This image of the brain (or more accurately, of sensory and motor cortex) as an engine of prediction is a simple and quite elegant one that can be found in various forms in contemporary neuroscience (for useful surveys, see Kveraga et al. (2007), Bubic et al (2010), and for a rich but challenging incarnation, see Friston (2010)). It has also been shown, at least in restricted domains, to be computationally sound and practically viable. Just suppose (if only for the sake of argument) that it is on track, and that perception is indeed a process in which incoming sensory data is constantly matched with ‘top-down’ predictions based on unconscious expectations of how that sensory data should be. This would have important implications for how we should think about minds like ours.

First, consider the unconscious expectations themselves. Those unconscious expectations derive mostly from the statistical shape of the world as we have experienced it in the past. That means we should probably be very careful about the shape of the worlds to which we expose ourselves, and our children.  We see the world by applying the expectations generated by the statistical lens of our own past experience, and not (mostly) by applying the more delicately rose-nuanced lenses of our political and social aspirations. So if the world that tunes those expectations is sexist or racist, that will structure the unconscious expectations that condition humanities own future perceptions –  a royal recipe for tainted evidence and self-fulfilling negative prophecies.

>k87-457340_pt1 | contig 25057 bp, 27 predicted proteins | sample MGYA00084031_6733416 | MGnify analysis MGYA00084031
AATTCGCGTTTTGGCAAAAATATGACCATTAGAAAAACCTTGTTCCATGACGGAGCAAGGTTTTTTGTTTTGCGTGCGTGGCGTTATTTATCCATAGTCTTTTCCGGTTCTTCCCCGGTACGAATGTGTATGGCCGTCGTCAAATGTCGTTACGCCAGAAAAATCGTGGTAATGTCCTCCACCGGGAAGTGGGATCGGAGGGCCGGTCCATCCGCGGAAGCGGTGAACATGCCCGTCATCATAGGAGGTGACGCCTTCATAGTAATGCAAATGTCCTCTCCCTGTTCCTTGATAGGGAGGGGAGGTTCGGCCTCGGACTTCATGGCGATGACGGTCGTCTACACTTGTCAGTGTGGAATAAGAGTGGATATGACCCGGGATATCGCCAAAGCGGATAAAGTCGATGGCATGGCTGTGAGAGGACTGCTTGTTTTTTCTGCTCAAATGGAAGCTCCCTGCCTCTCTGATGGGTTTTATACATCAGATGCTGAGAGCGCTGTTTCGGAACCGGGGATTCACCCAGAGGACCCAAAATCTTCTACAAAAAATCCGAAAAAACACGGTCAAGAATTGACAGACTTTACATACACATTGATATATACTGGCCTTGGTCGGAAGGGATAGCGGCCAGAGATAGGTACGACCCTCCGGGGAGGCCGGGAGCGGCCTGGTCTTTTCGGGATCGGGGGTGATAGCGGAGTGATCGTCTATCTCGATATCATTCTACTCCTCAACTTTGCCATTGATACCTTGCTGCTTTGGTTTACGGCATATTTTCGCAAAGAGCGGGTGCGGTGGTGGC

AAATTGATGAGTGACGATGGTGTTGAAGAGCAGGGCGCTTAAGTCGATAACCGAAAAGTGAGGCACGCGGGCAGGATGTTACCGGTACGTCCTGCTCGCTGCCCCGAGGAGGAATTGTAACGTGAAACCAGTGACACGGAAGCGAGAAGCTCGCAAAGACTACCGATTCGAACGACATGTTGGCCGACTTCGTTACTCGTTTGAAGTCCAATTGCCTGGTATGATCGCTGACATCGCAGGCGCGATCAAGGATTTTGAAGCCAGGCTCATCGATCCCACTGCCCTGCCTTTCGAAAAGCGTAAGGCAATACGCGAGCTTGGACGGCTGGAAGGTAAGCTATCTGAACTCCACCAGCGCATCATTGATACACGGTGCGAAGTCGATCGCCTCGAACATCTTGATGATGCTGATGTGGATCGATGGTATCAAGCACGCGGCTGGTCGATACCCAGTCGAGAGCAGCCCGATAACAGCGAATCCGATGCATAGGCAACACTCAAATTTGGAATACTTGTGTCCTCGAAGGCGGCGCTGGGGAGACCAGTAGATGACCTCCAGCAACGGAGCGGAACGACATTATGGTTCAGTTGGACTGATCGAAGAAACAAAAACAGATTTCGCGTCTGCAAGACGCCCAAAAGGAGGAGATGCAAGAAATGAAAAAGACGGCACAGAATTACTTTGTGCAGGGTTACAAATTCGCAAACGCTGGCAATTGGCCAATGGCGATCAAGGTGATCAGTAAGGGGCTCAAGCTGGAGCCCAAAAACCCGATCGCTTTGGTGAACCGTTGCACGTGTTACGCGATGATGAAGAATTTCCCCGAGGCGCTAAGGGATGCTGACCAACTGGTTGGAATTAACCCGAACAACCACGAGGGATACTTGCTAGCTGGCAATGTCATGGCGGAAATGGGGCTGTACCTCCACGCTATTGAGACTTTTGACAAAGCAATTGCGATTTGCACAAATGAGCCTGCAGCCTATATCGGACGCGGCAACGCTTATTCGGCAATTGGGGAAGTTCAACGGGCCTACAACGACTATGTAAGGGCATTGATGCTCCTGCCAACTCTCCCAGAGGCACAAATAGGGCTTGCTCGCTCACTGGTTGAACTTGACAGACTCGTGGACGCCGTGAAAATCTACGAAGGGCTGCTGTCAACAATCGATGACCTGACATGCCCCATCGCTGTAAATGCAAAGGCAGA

Second, reflect that perception (at least of this stripe) now looks to be deeply linked to something not unlike imagination. For insofar as a creature can indeed predict its own sensory inputs from the ‘top down’, such a creature is well-positioned to engage in familiar (though perhaps otherwise deeply puzzling) activities like dreaming and some kind of free-floating imagining. These would occur when the constraining sensory input is switched off, by closing down the sensors, leaving the system free to be driven purely from the top down. We should not suppose that all creatures deploying this strategy can engage in the kinds of self-conscious deliberate imagining that we do. Self-conscious deliberate imagining may well require substantial additional innovations, such as the use of language as a means of self-cuing. But where we find perception working in this way, we may expect an interior mental life of a fairly rich stripe, replete with dreams and free-floating episodes of mental imagery.